I used to think this was odd, maybe even a sign of a very mild bipolar or something, because no-one in my professional circles really talked about it much. The working environment (at least the ones I’ve experienced) often tends to imply that everyone is expected to maintain a fairly consistent level of all the major personality traits all the time, what you might call your ‘baseline awesome’, otherwise how would you ever plan anything? Over 20-odd years I learned that peaks and troughs of personality traits like productivity and creativity are actually really, really common – maybe even universal – and the best thing you can do is roll with them as they happen. But I’ve also found that usually, the pendulums swing between 2 opposing but equally useful traits, both of which can be useful to indulge as they enter their dominant periods, if you allow it. The typical rigid post-industrial model of employment doesn’t always allow for this kind of flexibility of course, but bear with me.

Having slight or moderate swings in your affinity with certain aspects of work doesn’t mean you have periods of just being useless, at least if you don’t just try to force things (which can lead to disillusionment, apathy, conflict and other negative outcomes). It often means that to be most effective, it helps to be able to adjust your workload to better fit your current state. For example, I find that one of my ‘pendulums’ has exploration and creativity at one end, and nose-to-the-grindstone detail execution at the other. If you’re feeling capricious and explorative it’s great to use that to try new things, whereas other times you might just feel like cranking out implementations of existing ideas or really deep-diving into that gnarly problem you’ve been wanting to tackle for ages. Conversely if you’re trying to focus on detail work but you just keep getting distracted by other things, it can be more effective just to take a break and indulge those rather than force it – get the creative stuff out of your head and onto paper or something, and you’ll probably find yourself much more productive at the other task later.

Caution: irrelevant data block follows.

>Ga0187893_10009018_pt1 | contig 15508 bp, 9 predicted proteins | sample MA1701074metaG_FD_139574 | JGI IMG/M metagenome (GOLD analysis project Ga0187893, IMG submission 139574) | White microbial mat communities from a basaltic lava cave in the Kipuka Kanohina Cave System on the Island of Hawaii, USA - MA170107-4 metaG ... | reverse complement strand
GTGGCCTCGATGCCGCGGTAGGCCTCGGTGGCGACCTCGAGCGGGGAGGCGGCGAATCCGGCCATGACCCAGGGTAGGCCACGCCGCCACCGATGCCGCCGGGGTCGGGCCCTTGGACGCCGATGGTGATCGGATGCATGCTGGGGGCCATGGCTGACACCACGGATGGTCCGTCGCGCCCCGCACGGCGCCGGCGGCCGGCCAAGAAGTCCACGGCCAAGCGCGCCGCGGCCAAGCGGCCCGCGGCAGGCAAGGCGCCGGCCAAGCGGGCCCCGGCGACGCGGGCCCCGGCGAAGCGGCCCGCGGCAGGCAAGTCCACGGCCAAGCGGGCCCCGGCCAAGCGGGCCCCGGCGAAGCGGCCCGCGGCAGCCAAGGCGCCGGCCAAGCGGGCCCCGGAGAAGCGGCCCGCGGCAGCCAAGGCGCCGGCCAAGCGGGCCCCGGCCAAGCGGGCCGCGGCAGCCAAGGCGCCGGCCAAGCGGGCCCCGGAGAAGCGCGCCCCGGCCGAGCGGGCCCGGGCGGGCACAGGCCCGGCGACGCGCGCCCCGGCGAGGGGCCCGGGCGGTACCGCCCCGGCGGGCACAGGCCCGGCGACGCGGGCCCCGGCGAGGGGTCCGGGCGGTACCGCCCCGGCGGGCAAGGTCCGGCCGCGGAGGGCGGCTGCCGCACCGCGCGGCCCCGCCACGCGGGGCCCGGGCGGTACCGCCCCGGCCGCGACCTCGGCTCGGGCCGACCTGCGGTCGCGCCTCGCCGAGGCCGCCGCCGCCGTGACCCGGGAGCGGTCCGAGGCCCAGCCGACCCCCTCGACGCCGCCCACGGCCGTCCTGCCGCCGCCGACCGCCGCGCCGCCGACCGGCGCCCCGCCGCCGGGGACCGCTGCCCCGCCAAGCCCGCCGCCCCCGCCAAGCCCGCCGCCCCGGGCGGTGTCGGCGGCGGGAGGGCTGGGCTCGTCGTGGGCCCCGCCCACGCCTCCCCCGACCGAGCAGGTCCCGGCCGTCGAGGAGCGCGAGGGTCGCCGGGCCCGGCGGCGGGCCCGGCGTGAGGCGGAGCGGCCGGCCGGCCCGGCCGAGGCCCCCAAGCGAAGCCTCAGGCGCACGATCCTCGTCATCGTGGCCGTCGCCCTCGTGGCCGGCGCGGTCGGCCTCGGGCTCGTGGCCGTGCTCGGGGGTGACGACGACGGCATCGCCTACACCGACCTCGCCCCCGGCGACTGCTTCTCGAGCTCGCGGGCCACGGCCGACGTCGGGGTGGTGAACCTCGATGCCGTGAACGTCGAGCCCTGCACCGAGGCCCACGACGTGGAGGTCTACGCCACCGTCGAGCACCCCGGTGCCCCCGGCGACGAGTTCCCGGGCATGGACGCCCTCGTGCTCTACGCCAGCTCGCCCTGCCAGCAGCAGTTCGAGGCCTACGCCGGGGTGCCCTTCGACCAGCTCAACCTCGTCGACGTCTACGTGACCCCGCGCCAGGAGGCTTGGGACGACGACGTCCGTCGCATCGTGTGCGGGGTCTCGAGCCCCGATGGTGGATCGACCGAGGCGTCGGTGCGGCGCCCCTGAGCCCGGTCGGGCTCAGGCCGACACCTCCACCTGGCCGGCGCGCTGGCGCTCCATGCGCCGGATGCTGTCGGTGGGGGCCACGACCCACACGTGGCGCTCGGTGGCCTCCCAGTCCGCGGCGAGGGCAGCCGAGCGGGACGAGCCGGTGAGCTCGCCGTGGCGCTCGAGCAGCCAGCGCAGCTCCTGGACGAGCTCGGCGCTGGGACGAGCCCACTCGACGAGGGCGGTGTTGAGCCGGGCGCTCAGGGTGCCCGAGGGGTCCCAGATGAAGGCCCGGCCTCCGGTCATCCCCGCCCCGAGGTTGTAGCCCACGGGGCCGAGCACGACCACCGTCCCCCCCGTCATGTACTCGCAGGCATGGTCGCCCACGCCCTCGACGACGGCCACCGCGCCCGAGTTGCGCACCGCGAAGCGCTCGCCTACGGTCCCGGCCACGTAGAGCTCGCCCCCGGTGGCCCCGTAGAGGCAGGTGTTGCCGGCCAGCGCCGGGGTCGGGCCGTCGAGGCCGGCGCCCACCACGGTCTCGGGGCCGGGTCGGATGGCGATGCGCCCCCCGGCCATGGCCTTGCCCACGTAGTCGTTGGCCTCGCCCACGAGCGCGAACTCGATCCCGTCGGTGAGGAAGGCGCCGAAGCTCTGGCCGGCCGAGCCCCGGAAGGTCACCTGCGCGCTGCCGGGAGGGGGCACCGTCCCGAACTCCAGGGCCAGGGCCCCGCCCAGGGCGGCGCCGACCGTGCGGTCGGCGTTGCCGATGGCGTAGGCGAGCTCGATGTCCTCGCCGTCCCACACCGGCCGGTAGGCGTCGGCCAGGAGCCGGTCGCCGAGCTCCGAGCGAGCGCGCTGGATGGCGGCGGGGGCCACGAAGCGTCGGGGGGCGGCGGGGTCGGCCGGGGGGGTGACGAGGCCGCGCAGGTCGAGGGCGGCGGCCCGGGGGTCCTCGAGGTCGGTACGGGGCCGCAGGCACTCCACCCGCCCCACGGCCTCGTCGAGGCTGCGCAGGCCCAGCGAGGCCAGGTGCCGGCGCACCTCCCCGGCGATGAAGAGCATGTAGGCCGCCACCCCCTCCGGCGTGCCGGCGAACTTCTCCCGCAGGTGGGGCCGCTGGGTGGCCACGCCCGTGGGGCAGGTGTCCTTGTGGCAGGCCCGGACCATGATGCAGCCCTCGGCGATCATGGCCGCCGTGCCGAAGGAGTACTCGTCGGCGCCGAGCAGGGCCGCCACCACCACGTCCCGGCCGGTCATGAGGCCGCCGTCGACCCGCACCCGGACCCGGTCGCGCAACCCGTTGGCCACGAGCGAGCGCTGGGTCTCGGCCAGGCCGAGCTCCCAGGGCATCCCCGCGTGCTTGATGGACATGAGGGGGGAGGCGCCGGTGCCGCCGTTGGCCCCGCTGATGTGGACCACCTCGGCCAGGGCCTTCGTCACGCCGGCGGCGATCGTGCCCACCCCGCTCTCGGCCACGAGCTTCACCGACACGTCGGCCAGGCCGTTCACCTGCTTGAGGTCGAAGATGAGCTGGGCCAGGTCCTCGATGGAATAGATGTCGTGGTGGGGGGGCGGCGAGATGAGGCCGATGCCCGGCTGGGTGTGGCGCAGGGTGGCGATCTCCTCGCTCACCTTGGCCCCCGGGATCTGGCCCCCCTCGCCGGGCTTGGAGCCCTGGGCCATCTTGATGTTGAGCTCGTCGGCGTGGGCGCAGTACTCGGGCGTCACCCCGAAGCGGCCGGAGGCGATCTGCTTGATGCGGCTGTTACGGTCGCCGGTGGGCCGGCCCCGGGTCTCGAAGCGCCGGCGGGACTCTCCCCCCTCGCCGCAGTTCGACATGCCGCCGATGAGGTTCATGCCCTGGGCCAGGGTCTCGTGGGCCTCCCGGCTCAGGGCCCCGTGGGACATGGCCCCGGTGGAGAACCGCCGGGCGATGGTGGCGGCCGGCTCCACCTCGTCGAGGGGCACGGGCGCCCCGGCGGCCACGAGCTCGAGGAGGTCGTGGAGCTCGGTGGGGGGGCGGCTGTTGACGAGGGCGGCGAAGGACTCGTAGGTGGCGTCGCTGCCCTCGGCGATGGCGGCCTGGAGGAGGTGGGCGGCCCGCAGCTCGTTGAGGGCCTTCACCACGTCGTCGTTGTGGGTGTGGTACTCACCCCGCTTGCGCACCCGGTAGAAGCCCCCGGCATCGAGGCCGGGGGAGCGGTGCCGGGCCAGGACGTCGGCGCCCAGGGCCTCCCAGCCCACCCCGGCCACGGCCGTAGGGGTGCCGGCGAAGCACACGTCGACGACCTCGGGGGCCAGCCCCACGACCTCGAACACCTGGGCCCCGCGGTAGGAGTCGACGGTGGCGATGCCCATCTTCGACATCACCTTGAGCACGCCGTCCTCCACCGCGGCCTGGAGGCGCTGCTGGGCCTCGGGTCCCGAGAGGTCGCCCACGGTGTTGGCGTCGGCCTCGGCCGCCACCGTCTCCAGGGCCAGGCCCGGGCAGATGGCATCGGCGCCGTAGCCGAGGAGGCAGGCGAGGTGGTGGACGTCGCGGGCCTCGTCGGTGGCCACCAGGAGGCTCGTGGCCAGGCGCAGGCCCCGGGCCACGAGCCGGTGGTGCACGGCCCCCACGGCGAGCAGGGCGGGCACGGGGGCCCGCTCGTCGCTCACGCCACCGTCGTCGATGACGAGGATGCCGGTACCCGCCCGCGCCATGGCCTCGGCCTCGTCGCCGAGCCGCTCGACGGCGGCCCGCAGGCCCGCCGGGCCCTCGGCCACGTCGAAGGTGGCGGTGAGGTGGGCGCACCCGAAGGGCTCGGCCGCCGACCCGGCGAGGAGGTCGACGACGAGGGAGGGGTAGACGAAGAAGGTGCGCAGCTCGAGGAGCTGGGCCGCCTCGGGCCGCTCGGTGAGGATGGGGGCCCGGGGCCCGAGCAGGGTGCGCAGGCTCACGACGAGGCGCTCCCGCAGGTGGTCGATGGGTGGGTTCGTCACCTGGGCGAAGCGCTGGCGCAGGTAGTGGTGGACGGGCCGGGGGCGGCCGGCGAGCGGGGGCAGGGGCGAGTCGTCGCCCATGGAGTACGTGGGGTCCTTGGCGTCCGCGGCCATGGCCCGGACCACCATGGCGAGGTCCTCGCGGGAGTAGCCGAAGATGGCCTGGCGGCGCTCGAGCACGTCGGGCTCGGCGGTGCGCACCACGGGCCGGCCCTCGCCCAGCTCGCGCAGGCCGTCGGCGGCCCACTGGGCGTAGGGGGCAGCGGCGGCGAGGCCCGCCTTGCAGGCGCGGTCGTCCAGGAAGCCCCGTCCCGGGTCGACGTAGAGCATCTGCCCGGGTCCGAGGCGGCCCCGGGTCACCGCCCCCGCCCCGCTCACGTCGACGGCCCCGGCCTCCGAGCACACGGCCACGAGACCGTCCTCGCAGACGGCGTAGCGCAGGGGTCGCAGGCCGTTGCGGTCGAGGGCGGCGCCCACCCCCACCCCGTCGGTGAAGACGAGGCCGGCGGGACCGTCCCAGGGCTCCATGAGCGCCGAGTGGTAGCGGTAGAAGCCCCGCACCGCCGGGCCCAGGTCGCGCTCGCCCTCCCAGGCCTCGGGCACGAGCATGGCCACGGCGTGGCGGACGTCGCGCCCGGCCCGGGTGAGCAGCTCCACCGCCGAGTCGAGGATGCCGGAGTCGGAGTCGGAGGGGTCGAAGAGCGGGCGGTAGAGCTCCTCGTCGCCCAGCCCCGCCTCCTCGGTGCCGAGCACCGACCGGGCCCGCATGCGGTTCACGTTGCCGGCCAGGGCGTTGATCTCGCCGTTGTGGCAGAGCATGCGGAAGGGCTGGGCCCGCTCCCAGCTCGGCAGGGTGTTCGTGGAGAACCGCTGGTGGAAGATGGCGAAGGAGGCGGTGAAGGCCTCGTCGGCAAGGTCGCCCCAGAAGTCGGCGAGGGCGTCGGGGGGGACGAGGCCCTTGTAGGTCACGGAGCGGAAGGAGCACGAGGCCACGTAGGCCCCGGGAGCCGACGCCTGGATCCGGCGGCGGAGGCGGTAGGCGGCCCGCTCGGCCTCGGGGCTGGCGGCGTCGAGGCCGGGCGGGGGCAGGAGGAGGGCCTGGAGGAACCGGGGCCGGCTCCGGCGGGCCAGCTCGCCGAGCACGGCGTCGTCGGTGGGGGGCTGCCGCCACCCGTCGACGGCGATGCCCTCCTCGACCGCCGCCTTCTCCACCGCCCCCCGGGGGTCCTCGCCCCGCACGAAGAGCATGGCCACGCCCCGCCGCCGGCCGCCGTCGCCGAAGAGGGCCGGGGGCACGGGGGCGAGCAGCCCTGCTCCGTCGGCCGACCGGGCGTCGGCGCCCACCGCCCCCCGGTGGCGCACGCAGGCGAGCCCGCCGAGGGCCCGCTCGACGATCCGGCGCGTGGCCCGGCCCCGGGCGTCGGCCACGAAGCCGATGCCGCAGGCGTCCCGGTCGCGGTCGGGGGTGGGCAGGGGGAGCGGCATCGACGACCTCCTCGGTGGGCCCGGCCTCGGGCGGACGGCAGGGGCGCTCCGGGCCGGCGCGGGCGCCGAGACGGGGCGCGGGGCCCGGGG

Another pendulum for me is how social I’m feeling – sometimes I’m feeling gregarious and doing some workshop collaboration and customer support totally pushes my buttons, other times I just want to lock myself away and work on the really hard stuff without being disturbed. If you are a programmer, or live or work with a programmer, you’ll know ‘that look’ which just means ‘my head is full of complex state right now, keep walking’. At other times that person will be super-happy to shoot the breeze with you and knock out some brain storming sessions, it just depends on the day.

None of these states are absolute, nor are they immutable. You can drag your pendulum from one side to the other despite the inertia, it’s just that you put a lot of effort into doing so and will almost certainly not get an optimal outcome (and with a risk of the aforementioned negative outcomes). Sometimes you do have to do this, but whenever you can, indulge those pendulums in your head, work with your current vibe, and don’t feel like that’s a weird thing or somehow incompatible with being a valuable worker. In fact it’s the opposite in my experience – some of the best people I’ve worked with are inconstant, producing their best work when allowed to follow their gut. It’s the people whose pendulums have stopped, stuck right there in the middle at a predictable mediocre that I worry more about. ;)